Petroleum reservoirs that lie 2-3 kilometres beneath the seabed hold more than just oil and gas. These deep reservoirs are also home to micro-organisms that have lived in isolation for millions of years, ever since the process of converting organic matter to fossil fuels first began.
The organisms live in some of the most extreme conditions found on Earth, with temperatures as high as the boiling point of water, pressures that are more than 250 times atmospheric pressure, and an environment full of heavy metals and other toxic chemical compounds, without access to light and air. In other words, these microbes (bacteria and Archaea) are tough.
A place where time stands still
The relatives of these organisms once lived on the Earth’s surface. And because of the limitations imposed by the environment since they were buried, they have not evolved significantly. They have adapted, but even this has happened at an infinitely slow rate. They also propagate very slowly because they have so little access to important nutrients. Their doubling time, or the time a microbial cell needs to divide into two, can be many years.
“Time has basically stood still for these microorganisms, down in the dark,” says Alexander Wentzel, a senior scientist at SINTEF.
“But there is a great deal of life down there in the oil, we have found many dozens of different microorganisms,” says Anna Lewin, a researcher at the Norwegian University of Science and Technology’s (NTNU) Department of Biotechnology. “Some are known from before, but others are new. One characteristic they share is that they are thermophilic, meaning that they love the heat. There are similar organisms in areas where there is volcanic activity, such as in geysers and black smokers.”
Wentzel and Lewin and their partners at Statoil have made some startling discoveries since they began their research back in 2008. The microorganisms they have brought up from the black and gooey depths provide interesting answers to questions raised by basic research, and can also be used to improve chemical processes.
“The basic research aspect is interesting when you are looking at such an old and extreme environment. This information provides us a better understanding of what early life was like on Earth and the evolution that has taken place over millions of years,” says Lewin.
The researchers have thus far studied samples from different oil reservoirs on the Norwegian continental shelf.
“There is a big difference between the microbes that live down in oil reservoirs and the ones found on the Earth’s surface. But we see surprisingly little difference between the various oil reservoirs,” says Lewin.
High temperature enzymes
The microorganisms found in oil reservoirs have a metabolism that is based on thermostable enzymes, which are enzymes that work well at high temperatures. These kinds of enzymes can be used to streamline various chemical processes because they can withstand high temperatures.
“Chemical processes are generally much faster at high temperatures. That means that these enzymes can help to streamline chemical processes, which can make them economically important. The market potential in industrial biotechnology alone is huge. For example, the enzymes could be used in processes involving biomass decomposition, such as wood to produce biofuels and other biorefinery products. The enzymes can help the process go much faster and make it more profitable,” says Wentzel.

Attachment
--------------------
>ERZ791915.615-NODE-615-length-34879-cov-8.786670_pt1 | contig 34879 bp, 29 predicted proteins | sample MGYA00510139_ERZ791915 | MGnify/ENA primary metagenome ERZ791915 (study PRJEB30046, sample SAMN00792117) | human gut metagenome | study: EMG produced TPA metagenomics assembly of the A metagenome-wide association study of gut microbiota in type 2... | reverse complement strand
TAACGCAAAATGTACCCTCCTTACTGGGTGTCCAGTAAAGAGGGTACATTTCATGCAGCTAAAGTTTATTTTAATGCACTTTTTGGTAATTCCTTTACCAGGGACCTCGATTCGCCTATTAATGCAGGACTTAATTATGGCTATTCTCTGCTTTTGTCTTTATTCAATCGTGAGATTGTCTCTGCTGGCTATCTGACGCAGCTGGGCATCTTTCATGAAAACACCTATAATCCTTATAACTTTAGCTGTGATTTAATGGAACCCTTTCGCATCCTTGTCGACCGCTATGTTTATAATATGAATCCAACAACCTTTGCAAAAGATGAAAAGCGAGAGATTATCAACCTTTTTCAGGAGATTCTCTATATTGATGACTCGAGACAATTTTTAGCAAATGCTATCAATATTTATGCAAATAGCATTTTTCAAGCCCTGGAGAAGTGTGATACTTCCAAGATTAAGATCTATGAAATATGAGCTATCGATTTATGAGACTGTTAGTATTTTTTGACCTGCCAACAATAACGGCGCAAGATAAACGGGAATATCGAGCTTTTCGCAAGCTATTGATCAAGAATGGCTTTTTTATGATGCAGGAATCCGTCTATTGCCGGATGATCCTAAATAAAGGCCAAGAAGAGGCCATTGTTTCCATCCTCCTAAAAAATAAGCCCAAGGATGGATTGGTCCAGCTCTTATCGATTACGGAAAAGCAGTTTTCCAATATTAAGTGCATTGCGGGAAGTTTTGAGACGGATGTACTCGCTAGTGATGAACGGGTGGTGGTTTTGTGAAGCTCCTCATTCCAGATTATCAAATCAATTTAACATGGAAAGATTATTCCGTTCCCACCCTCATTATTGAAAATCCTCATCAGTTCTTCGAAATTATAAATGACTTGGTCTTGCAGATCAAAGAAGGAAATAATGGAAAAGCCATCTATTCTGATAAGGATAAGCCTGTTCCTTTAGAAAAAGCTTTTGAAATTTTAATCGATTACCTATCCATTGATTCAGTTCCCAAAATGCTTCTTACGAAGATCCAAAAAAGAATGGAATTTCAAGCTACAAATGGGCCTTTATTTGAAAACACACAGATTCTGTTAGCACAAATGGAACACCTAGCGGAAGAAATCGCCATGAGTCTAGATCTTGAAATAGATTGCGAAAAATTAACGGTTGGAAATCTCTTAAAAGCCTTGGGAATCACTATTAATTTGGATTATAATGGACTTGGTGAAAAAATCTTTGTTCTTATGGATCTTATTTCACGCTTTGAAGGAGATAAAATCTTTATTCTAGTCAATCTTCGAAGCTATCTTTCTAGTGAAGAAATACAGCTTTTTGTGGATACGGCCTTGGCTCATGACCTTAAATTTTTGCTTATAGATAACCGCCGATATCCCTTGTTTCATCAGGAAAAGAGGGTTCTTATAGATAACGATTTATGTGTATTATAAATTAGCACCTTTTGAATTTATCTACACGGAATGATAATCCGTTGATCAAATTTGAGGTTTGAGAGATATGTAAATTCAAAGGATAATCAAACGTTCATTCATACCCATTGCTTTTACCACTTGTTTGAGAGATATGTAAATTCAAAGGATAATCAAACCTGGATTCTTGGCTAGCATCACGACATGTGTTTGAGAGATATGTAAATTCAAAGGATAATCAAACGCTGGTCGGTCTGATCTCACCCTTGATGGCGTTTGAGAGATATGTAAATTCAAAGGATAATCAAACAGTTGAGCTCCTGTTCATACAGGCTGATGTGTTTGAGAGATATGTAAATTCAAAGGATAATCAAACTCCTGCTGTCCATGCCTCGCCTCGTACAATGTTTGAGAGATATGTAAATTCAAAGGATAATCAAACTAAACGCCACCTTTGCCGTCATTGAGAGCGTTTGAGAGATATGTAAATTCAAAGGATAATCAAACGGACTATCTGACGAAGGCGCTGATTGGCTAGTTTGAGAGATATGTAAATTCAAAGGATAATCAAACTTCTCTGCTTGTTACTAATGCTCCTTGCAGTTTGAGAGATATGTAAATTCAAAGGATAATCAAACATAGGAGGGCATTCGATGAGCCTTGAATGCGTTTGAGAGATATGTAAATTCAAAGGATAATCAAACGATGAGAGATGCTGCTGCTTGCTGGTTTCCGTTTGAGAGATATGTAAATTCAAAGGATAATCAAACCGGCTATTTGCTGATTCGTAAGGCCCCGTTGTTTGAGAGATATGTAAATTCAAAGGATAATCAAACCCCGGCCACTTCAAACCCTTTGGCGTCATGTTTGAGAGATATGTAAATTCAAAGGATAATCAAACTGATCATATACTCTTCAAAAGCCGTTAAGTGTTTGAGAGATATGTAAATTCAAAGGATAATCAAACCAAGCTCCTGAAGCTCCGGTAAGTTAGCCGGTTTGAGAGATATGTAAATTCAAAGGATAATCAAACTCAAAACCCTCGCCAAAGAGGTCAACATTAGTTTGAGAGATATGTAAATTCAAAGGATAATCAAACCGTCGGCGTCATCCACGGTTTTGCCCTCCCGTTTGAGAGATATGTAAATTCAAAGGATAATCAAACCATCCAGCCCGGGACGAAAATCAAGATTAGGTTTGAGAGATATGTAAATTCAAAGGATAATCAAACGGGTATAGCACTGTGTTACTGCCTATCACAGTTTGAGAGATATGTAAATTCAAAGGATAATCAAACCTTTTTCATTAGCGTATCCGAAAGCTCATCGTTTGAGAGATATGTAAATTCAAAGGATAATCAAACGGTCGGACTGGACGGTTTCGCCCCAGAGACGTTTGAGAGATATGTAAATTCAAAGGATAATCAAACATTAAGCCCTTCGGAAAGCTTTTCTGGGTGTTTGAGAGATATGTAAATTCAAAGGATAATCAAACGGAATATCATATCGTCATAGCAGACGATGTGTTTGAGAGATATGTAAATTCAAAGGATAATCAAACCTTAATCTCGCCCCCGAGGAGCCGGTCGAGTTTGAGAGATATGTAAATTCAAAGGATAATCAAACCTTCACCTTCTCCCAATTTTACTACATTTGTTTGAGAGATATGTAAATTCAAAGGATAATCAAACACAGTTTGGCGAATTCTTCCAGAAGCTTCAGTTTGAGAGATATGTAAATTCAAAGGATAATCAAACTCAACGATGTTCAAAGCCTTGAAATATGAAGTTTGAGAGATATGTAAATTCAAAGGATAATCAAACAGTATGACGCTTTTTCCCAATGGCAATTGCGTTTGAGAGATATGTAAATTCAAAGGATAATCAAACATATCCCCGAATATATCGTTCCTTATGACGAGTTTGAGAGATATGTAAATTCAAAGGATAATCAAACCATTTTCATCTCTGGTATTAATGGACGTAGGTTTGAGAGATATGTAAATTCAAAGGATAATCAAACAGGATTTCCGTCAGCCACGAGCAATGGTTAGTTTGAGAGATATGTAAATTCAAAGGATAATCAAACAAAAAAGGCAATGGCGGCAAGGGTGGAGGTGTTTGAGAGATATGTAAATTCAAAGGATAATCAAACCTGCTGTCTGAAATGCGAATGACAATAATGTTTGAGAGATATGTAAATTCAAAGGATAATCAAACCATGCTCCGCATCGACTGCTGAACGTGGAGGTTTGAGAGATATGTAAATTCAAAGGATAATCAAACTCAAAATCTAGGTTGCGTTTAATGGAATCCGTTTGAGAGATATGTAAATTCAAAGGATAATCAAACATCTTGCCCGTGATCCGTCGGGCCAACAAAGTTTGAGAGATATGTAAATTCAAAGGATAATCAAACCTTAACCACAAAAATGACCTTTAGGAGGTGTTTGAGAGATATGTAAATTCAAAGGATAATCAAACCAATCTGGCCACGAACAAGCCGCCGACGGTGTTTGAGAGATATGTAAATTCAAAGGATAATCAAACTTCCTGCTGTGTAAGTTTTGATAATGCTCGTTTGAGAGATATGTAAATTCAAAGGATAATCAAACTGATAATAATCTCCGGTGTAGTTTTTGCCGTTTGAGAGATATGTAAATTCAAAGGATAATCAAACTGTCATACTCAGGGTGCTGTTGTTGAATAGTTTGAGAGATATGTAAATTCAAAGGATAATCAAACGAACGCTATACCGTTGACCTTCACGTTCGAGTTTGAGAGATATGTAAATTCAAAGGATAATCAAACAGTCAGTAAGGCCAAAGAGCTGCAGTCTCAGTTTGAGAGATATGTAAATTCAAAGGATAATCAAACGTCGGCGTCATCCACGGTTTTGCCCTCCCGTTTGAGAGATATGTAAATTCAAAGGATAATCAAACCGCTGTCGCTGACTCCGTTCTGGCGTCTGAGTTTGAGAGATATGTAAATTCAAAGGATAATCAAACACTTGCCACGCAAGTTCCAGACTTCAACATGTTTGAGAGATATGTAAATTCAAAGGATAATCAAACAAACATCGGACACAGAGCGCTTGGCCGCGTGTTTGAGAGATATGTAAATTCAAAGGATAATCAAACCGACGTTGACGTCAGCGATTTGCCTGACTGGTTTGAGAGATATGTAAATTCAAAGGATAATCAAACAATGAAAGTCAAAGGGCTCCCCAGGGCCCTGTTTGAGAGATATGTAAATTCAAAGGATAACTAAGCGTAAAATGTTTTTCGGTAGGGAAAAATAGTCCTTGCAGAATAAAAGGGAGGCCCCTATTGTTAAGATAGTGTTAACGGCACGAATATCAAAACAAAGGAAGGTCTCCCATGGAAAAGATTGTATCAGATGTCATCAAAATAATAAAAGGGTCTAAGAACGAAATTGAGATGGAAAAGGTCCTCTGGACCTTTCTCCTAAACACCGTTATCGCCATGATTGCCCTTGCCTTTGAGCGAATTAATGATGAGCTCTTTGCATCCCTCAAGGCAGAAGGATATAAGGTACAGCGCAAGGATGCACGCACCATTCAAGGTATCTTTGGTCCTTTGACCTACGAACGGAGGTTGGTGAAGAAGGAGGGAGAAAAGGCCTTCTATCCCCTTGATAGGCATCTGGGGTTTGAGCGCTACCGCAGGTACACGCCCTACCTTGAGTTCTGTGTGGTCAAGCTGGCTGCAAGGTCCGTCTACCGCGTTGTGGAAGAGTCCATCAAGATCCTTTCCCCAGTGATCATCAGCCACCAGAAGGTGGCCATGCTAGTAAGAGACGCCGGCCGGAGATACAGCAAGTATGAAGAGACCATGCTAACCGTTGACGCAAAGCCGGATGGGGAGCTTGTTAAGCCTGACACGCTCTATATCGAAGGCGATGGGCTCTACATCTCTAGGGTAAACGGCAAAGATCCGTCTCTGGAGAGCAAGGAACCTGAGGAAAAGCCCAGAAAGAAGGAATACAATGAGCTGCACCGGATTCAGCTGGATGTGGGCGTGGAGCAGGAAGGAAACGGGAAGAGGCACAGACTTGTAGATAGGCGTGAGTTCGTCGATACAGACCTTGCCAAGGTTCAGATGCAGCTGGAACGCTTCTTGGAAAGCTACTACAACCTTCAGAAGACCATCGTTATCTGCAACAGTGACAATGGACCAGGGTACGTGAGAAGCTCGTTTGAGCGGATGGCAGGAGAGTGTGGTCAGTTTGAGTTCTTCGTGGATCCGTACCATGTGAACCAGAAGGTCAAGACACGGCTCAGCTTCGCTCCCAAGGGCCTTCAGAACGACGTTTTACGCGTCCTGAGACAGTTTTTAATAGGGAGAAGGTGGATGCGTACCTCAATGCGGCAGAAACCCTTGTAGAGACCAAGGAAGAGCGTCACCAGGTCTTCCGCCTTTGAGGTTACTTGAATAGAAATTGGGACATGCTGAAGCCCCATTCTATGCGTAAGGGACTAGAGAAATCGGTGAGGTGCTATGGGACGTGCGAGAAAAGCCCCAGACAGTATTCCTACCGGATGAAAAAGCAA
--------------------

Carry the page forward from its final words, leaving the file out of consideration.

Another possible application would be in improving CO2 capture, because the enzymes can withstand the extreme temperature variations that are common during the CO2 capture process.
“But these are just two examples of the kinds of things we are looking at,” says Wentzel. “The samples from the oil reservoir are a goldmine of enzymes for new and improved biotechnological processes in a whole range of different market segments. We hope that our research and technology can help Norwegian industry develop modern processes to increase our international competitiveness.”
First in the world
This is the first time that someone has been able to obtain live samples from an oil reservoir and subject them to such a comprehensive study of microbial communities.
“Extracting these samples is a method- ological challenge. The micro-organisms live under such high pressure that if the pressure drops quickly, they simply disintegrate,” Wentzel says. “It’s also extremely important to avoid contaminating the samples when you are collecting them. We avoid this by making sure the equipment and staff on the oil platform are optimally prepared.”
The key was taking samples in special pressurized bottles that were connected directly to the pipes that typically transport oil and gas from the reservoir to the oil platform. During sampling, oil production from the platform had to be stopped.
“Stopping oil production is enormously costly, so that each sample we took is worth its weight in gold. Our close cooperation with Statoil is what has made this possible,” says Wentzel.
The researchers are also the first in the world to have used metagenomics with these types of samples. This has given them the opportunity to study a whole community of micro-organisms taken from their natural environment with unprecedented reliability and detail.
The researchers are now working to get samples from several other oil reservoirs so they can confirm their hypotheses and continue their work on enzymes with industrial potential.
Two articles have already been published about the finds. You can read them here and here. The researchers have also published two articles that provide an overview of oil reservoir microbiology and metagenomics of extreme environments overall, which can be read here and here.